Anna and I on the Mountain of God

The 23rd Annual Tisha B'Av Eve March Around Jerusalem's Walls, 31 July 2017 (Photo by Yoeli Kaufman)The 23rd Annual Tisha B'Av Eve March Around Jerusalem's Walls, 31 July 2017 (Photo by Yoeli Kaufman)
We are again dwelling in Sukkot as our ancestors did so long ago. Simhat Torah will soon arrive and we’ll begin the Torah cycle all over again with Genesis as we have done so many times before. The stories are all so familiar to us. Elohim created the Garden of Eden and placed the first couple in it. The story after the great flood quickly leads to Abram, whose name God changed to Abraham.
I was again asked to read Torah this year during Rosh Hashanah. Abraham’s gut-wrenching experience with losing Ishmael is followed by the story of his almost losing Isaac on Mount Moriah, the mountain of God. There were starts and stops on Abraham’s journey to becoming the father of nations. So is often the case with the unfolding of our own lives.
Mount Moriah continues to be a sacred place today. It is the traditional site of the two previous Jewish temples. Although our temples were holy places and had long and glorious histories, it was God’s providing his own sacrifice on Mount Moriah in Genesis 22 that initially made it so sacred for millennia of Jews to come.
One cannot travel far in Israel without being reminded of Jewish attempts to touch the divine. Einstein defined true religion and science like this, “The most beautiful and deepest experience a man can have is the sense of the mysterious. It is the underlying principle of religion as well as . . . science.”
We were planning on visiting the Weizmann Institute of Science and the Technion when I saw the 23rd annual Tisha B’Av Eve Walk around the ancient walls of Jerusalem advertised in the Jerusalem Post. We could always visit the Weizmann Institute and the Technion, but the march around Jerusalem on Tisha B’Av only happens, well, on Tisha B’Av. So off to Jerusalem we went.
The march began in Independence Park with the reading of Eichah and then proceeded around the ancient walls, but the highlight of any trip to Jerusalem is a trip to the Kotel. So we eagerly anticipated visited the Western Wall Plaza during the daytime hours. Because parking is limited near the Western Wall Plaza, we decided to park our car at the First Station and take a bus to the Dung Gate.
Trains started traveling between Jaffa and the First Station in Jerusalem in 1892. Today it is an upscale destination of shops and restaurants on Rehov David Remez. Anna and I were standing on the sidewalk outside the First Station trying to figure out which bus to take when a taxi cab pulled up and offered to give us a ride. She grabbed me by the hand and said, “He’ll take us to the Kotel.”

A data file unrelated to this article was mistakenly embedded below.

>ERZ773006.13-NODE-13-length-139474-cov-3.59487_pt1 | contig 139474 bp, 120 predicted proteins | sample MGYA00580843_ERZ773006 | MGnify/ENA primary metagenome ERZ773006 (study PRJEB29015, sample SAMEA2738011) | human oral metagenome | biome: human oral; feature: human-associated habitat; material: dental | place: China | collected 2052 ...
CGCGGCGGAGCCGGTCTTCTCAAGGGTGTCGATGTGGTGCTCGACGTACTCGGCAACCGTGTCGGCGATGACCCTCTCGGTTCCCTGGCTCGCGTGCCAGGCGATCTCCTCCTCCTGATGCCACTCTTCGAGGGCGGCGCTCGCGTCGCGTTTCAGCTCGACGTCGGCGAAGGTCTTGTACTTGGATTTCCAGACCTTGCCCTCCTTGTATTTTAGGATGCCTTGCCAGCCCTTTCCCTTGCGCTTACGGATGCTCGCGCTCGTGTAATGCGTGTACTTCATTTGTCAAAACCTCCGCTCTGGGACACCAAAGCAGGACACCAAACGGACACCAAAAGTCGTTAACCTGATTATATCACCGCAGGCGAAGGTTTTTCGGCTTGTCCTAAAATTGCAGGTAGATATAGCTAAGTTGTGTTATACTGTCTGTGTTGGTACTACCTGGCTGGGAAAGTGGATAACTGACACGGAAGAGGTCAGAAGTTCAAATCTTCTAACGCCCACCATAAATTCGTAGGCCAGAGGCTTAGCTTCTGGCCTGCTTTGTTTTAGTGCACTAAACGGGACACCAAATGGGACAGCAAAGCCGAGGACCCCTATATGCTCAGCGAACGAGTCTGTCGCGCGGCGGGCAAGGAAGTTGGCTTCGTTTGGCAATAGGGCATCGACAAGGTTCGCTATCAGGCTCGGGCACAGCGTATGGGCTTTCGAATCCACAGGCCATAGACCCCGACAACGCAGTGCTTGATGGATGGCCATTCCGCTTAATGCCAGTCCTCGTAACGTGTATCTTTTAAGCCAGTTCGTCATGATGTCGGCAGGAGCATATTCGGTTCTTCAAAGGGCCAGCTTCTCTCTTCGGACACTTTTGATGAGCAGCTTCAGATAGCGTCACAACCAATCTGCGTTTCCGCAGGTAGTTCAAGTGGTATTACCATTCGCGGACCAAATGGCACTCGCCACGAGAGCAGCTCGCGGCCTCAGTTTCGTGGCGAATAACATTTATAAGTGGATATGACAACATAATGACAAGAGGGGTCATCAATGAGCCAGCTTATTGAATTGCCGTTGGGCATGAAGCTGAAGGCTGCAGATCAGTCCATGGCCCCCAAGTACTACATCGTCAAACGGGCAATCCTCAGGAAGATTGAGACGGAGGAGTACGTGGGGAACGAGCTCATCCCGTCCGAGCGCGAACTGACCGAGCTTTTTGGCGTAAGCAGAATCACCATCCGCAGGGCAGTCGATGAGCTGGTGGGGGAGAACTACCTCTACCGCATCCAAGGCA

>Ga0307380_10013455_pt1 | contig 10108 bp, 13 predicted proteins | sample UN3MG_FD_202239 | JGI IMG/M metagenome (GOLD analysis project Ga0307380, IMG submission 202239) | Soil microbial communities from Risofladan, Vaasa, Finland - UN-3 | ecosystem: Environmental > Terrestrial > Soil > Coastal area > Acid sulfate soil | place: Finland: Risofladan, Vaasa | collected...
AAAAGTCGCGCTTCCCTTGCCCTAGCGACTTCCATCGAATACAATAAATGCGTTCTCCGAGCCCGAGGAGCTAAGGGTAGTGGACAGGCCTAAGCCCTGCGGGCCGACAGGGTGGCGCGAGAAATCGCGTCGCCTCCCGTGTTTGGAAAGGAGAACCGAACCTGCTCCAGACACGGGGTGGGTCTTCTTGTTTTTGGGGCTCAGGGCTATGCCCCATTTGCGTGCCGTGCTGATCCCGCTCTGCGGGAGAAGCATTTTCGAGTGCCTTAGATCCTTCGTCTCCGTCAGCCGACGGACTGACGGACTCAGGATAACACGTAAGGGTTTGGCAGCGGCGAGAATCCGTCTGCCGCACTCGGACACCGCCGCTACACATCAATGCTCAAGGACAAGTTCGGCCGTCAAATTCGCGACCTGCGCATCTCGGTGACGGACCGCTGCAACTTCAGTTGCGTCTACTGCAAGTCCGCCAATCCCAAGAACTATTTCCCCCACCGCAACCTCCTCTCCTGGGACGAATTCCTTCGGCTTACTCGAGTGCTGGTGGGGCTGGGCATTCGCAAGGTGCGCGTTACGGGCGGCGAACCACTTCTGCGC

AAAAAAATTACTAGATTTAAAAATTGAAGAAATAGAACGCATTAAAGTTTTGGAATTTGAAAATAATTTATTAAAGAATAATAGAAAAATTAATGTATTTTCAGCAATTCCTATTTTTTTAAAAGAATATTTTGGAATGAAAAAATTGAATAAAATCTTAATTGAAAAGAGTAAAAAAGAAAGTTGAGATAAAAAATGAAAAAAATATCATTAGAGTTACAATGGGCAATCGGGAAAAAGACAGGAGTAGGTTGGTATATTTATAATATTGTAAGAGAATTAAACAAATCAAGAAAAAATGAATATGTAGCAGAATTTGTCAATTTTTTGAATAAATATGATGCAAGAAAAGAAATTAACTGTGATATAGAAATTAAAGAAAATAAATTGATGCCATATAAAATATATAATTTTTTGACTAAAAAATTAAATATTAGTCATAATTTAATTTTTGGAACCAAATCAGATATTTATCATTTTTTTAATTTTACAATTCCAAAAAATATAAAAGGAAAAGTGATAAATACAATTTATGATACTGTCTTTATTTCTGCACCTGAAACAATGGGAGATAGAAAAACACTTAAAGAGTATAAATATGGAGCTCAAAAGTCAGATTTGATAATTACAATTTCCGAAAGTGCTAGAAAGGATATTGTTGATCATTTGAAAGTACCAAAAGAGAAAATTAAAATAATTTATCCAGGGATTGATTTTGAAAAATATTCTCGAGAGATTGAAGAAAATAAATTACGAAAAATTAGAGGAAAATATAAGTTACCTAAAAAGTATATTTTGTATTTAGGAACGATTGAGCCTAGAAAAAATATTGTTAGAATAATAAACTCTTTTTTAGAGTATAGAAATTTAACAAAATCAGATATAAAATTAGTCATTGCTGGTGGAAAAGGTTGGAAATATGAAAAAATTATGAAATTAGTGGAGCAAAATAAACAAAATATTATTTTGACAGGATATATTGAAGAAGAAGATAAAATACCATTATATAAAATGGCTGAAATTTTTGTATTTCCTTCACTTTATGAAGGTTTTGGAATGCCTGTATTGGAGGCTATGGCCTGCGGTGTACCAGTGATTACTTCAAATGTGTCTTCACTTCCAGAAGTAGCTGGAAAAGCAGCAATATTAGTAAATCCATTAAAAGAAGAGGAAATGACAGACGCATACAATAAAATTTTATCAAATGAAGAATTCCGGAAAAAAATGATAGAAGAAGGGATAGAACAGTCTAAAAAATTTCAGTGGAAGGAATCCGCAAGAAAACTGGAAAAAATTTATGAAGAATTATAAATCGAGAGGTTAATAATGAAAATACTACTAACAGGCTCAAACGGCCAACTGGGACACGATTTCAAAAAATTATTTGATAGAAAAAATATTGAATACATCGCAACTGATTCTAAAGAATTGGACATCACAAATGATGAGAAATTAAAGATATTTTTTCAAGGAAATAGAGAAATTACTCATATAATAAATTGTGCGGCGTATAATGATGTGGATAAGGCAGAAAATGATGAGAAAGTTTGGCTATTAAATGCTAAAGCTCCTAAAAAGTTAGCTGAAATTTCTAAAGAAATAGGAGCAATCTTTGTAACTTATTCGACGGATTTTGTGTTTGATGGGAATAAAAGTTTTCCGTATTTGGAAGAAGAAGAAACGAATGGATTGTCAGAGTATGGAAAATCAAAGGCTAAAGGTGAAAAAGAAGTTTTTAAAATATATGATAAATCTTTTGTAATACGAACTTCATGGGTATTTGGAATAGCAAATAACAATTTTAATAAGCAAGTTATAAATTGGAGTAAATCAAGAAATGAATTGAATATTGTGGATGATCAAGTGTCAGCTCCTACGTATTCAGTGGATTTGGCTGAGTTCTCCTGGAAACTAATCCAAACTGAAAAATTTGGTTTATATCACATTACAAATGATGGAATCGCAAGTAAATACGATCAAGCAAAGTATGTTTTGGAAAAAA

Instead of taking us to the Kotel via the main roads, the Arab cab driver took us on a tour of Silwan. The trip through Silwan was totally unexpected and had not been authorized by us. I already knew that Silwan was a hotbed of anti-Israel activity, but Anna was previously unaware that rocks had been thrown at Jews who accidentally entered the neighborhood.
The purpose of terrorism is to make Jews feel unsafe in their own country. Scenes of the 2000 lynching and barbaric mutilation of Vadim Norzhich and Yosef Avrahami in Ramallah flashed in my head. In fact, the Shin Bet dismantled an 8-man terrorist cell nicknamed the Ghosts of Silwan the next month after we were there. They were planning shooting attacks against Jews. Arabs who have supported the selling of homes to Jews in the area have themselves become victims of violence.
I could hear Anna’s unintentional sighs in the back seat. We didn’t know where the Arab cab driver was taking us, but it didn’t seem to be where we had asked to go. I thought, “We need to get out of here.” We would have literally jumped out of the car during one of his stops when the street was blocked, but I realized that an elderly Jewish couple alone among the neighborhood thugs would not be good either.
Anna and I helplessly watched the neighborhood thugs roaming the trash strewn street outside the taxi windows. They looked back at us strangely as if they were thinking, “What are you doing here?” Then suddenly we were at the Kotel. I was never so happy to pay the taxi driver double just to let us out of the car.
After visiting the Kotel, Anna sat down next to a group of people who she thought was simply waiting for the next bus. The area outside the Dung Gate was noisy and chaotic. Then I saw a man in a wheelchair in the middle of the group broadcasting his voice through a megaphone. I recognized the Temple Mount and Land of Israel Faithful Movement signs. This was Gershon Salomon. He’s a much older version of the soldier who entered the Temple Mount so heroically after the reunification of Jerusalem during the Six Day War, but he continues to promote the building of the Third Temple.
Abraham would not recognize Mount Moriah today. The descendants of both Isaac and Ishmael live here. Yes, Jerusalem is reunited, but it doesn’t always feel like it. The sons of Ishmael claim our ancient city as their own and are emboldened by an international community that ignores the long Jewish history here stretching back thousands of years.
Although we caressed the ancient stones of the Kotel on Tisha B’Av, the rest of Jerusalem did not feel so holy that day. Antisemitism and mixing politics with religion too often has caused Muslims to perpetrate acts of violence against Jews in their own capital city. Terror is profoundly cruel and is meant to be debilitating. Jews visiting our most sacred site should not have to be concerned for their safety. We long for the day when Jerusalem is again a sacred mountain of God.
You may write to Yoeli Kaufman at [email protected]